• 9 - fantastic restaurant that I would love to visit regularly and highly recommend
  • 10 - absolute perfection!


Is That It? I Want More!

Other Gastro World posts similar to this:



Baro (Toronto)


Blink and you’ll momentarily think you’ve been transported back to Valdez – a similar long dining room and open concept kitchen along one wall certainly caused a sense of déjà vu for me. Of course, there’s been upgrades: the gorgeous wooden arch at the entrance and the emerald banquette seating a comfortable improvement from the stools used in the former restaurant.

The menu continues to offer Latin American dishes with a twist. The Nikkei ceviche ($26) is an ideal alternative if you’re not a fan of cilantro as nori slivers are used in lieu of the herb. Cilantro is one ingredient you won’t get away from at Baro – luckily, I love its use.

Delicate cubes of Hamachi are seasoned with a tart ponzu and lime mixture with crispy radish slices for interest. Most surprisingly are the tofu cubes and edamame pods mixed with the fish, ingredients not generally found in ceviche but works. In signature Steve Gonzelez fashion, the accompanying chips were made with a delicious root vegetable (in this case lotus root), its saltiness great for scooping up the citrusy concoction or munching on its own.


While the empanadas ($7) actually arrive in a paper bag (a cute presentation that also helps soak up excess oil), you have to see these three bite snacks in their full glory. They’re some of the best empanadas I’ve eaten, the corn meal crust slightly sweet and oh so crispy. Meanwhile, the beef, potato, and peas filling is saucy, but thick enough so the crust doesn’t get soggy. On the side, a spicy aji sauce accompanies for dipping, but I rather enjoy them au natural.


The chicken wings ($12) were slow to arrive, but worth the wait… especially when they’re blistering hot. Each fair-sized wing’s coating is incredibly crispy and tossed in a thick smoky guava barbeque sauce. A must-try for wing lovers.


A great add-on to a salad is the matambre ($15), a 6 oz. piece of flank steak, which can turn the leafy greens into a complete meal. A roughly chopped chimichurri tops the beef, adding a refreshing element to the steak.


If the OG duck chaufa ($35) reminds you of bibimbap, you’re not the only person. Served in a hot stone bowl, sticky rice is mixed with duck confit and Chef Gonzalez’s sweet and beany Papi kung fu 
sauce... it’s bibimbap gone wild. With a smorgasbord of ingredients including edamame, egg, tobiko and bird’s eye chili, there’s plenty of crunch and flavour. Make sure you share the dish amongst at least three people – it’s a rich affair.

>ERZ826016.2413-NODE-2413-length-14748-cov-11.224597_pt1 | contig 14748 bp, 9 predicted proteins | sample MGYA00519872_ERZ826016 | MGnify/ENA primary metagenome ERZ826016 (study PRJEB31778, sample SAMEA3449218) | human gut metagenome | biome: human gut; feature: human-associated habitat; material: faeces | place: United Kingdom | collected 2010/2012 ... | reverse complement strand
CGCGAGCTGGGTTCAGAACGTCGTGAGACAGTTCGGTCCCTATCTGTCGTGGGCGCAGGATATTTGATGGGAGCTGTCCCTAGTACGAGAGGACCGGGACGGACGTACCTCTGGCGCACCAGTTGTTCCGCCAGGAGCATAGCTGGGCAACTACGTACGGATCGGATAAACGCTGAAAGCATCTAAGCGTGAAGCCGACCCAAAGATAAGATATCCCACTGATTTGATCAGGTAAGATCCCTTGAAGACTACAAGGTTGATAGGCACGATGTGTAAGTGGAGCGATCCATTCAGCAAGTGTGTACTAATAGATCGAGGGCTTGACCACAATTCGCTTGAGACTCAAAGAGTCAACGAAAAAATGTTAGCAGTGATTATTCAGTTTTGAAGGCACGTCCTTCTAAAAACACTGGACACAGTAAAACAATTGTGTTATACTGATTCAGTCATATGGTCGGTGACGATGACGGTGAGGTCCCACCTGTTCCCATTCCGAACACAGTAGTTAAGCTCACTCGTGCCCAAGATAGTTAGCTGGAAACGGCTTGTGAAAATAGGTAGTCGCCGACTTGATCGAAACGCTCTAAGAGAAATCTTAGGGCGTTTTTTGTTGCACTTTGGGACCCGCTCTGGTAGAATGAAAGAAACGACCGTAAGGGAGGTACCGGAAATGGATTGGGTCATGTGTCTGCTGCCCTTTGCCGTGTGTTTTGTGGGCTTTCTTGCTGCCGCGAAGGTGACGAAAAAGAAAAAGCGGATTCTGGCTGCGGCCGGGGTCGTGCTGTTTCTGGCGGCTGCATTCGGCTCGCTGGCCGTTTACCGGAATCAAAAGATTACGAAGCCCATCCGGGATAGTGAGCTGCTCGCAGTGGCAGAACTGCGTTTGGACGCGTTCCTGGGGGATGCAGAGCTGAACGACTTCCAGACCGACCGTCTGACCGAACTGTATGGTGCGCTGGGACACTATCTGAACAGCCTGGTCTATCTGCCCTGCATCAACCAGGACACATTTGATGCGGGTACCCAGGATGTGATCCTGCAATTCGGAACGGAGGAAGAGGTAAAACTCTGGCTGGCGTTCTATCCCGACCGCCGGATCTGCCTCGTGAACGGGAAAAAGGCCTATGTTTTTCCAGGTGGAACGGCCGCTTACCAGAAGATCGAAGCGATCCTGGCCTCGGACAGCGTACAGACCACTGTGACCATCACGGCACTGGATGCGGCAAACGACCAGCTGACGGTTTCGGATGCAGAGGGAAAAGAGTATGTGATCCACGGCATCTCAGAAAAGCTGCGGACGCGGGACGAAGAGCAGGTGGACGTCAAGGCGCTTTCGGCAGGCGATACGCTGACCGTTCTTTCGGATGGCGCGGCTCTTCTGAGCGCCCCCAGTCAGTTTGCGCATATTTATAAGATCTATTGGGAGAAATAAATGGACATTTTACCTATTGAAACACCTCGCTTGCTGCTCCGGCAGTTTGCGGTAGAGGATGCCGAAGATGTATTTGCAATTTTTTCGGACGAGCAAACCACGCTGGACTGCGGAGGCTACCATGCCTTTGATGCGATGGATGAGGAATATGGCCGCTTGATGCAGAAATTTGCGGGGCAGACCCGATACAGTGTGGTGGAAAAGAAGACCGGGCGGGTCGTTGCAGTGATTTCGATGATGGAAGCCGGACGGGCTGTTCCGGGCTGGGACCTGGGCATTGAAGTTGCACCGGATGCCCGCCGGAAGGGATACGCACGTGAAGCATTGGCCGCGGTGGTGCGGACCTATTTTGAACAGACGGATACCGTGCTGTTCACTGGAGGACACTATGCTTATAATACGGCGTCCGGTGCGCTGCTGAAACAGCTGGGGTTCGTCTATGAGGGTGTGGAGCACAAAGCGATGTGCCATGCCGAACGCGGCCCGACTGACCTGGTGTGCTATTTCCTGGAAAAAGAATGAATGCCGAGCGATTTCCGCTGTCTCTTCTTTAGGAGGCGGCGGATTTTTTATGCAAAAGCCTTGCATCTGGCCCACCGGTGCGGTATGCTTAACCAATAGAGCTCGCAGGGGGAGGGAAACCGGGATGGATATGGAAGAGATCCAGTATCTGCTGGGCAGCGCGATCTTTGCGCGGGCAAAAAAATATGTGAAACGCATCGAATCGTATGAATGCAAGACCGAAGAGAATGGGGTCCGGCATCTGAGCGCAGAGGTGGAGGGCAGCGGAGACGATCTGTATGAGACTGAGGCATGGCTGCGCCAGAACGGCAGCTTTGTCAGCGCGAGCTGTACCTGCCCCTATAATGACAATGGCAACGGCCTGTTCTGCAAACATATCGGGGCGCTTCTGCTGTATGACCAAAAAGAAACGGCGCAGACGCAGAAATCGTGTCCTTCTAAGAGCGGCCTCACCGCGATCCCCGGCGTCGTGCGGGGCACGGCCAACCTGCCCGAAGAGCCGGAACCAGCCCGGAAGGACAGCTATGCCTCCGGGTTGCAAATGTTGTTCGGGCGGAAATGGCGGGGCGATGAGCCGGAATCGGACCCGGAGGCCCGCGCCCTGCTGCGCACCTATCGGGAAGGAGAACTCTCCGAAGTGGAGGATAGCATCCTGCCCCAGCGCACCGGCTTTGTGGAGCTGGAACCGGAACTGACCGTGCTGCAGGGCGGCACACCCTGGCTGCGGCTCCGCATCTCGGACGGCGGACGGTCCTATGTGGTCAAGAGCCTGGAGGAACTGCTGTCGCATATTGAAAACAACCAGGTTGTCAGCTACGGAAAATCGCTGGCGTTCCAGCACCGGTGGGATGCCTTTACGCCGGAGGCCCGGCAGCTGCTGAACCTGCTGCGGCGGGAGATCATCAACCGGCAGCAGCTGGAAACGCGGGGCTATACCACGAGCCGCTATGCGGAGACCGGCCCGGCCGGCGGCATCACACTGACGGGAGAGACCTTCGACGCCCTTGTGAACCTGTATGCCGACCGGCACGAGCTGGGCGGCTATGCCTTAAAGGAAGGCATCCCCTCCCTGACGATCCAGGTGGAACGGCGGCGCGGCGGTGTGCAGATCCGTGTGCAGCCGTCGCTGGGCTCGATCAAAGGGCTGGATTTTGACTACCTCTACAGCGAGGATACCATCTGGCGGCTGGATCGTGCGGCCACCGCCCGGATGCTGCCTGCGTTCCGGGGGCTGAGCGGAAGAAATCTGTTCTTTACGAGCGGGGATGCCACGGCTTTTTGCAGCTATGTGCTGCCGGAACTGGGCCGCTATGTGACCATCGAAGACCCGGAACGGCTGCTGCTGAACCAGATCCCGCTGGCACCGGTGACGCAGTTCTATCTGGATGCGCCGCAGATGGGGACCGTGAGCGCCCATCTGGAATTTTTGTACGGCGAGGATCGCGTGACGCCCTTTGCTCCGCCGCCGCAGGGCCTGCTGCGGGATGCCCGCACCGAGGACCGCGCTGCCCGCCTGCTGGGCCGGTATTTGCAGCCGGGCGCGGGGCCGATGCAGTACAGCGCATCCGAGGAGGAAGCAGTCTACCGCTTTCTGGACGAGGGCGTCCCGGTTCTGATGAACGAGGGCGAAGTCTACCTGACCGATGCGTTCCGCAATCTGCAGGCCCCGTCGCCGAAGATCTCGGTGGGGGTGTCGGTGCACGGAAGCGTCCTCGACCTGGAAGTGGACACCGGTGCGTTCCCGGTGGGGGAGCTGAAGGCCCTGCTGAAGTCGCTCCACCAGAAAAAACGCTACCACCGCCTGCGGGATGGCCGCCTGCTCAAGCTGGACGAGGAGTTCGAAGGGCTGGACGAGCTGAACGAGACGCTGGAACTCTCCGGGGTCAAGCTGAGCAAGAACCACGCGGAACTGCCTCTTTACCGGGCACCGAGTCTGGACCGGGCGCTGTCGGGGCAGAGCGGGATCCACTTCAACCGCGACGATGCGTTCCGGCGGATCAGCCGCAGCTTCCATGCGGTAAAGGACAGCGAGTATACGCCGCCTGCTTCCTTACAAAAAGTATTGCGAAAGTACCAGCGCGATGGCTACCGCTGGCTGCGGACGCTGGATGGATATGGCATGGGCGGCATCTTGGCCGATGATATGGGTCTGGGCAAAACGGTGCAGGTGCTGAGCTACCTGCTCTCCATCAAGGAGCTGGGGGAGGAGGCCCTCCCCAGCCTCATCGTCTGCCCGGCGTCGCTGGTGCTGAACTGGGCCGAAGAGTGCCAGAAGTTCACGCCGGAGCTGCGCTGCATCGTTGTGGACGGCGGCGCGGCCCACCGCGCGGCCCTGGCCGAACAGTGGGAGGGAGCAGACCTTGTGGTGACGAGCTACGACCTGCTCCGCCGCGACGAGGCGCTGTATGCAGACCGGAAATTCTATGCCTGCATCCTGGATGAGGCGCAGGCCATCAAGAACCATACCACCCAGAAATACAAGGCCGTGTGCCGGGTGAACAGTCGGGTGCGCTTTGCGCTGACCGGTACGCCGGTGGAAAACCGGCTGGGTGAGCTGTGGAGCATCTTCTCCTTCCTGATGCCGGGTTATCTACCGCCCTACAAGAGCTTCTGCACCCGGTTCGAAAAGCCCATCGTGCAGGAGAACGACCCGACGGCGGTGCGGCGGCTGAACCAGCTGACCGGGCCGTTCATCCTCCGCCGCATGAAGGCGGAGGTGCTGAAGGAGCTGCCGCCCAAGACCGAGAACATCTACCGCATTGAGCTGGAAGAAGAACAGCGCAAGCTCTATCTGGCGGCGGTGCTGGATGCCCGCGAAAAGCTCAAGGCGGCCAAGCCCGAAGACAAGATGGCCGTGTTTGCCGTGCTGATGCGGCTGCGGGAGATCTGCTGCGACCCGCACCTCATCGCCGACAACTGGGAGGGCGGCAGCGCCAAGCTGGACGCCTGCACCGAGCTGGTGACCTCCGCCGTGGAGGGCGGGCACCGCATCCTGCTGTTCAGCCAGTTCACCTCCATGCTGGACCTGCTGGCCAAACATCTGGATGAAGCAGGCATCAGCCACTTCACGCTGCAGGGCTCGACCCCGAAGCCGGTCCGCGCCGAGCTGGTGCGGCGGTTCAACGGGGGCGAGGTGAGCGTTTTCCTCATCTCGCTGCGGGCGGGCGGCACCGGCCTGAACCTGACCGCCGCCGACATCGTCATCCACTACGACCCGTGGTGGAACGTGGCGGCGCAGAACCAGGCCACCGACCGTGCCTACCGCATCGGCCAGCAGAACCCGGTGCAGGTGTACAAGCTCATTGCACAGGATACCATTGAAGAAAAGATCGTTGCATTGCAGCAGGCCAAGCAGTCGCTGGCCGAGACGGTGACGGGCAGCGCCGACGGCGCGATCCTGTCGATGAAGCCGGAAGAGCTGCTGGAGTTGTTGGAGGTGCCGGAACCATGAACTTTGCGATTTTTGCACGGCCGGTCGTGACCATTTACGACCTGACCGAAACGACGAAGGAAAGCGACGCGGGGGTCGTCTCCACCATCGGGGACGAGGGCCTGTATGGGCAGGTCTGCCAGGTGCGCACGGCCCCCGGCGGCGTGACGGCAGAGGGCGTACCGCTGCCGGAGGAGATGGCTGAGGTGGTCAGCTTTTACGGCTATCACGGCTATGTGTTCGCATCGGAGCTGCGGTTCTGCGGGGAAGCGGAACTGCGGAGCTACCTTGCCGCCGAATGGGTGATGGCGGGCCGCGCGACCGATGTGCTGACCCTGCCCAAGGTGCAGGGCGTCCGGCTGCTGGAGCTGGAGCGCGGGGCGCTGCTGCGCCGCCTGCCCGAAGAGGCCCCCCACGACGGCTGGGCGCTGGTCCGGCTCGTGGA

For a more balanced meal, the roasted cod ($32) is a great choice. The fish is simply seasoned and cooked to perfection; much of the flavours comes from the spring succotash and light creamy sauce. Then you bite into one of the sizeable octopus croquettes ­- think of them as seafood paella arinicini - oh what a wonderful crunchy and buttery finish.


In my haste to dig into the churros ($7), I forgot to take a picture but they certainly hit the spot – hot sticks of freshly fried dough dusted with enough cinnamon sugar. You could dip to your heart’s content in all the molten dulce de leche, which was salted and perfect for keeping the dessert from getting too sweet.

Baro is a lively atmosphere and I could listen to our waitress describe the dishes all night – imagine Sofía Vergara (Gloria on Modern Family) explaining in passionate detail all the ingredients that make up a dish.

All the herbs and spices is what makes Baro’s food so great! They’re intense and full of flavours: the ceviche has a tartness that commands attention and the chicken wings tossed in a rich sauce that could go toe-to-toe with a Mexican mole. Seductive flavours that make you want to eat up ever last bit of each dish, a Latin love affair with food. 

Overall mark - 8 out of 10


How To Find Them
 Location: Toronto, Canada
 Address: 485 King Street West

Follow me on twitter to chat, be notified about new posts and more - https://twitter.com/GastroWorldBlog
____________________________
Gastro World's Grading System

  • Anything under 5 - I really disliked and will never go back
  • 6 - decent restaurant but I likely won't return
  • 7 - decent restaurant and I will likely return
  • 8 - great restaurant that I'd be happy to recommend
  • 9 - fantastic restaurant that I would love to visit regularly and highly recommend
  • 10 - absolute perfection!


Is That It? I Want More!

Other Gastro World posts similar to this:


Baro Menu, Reviews, Photos, Location and Info - Zomato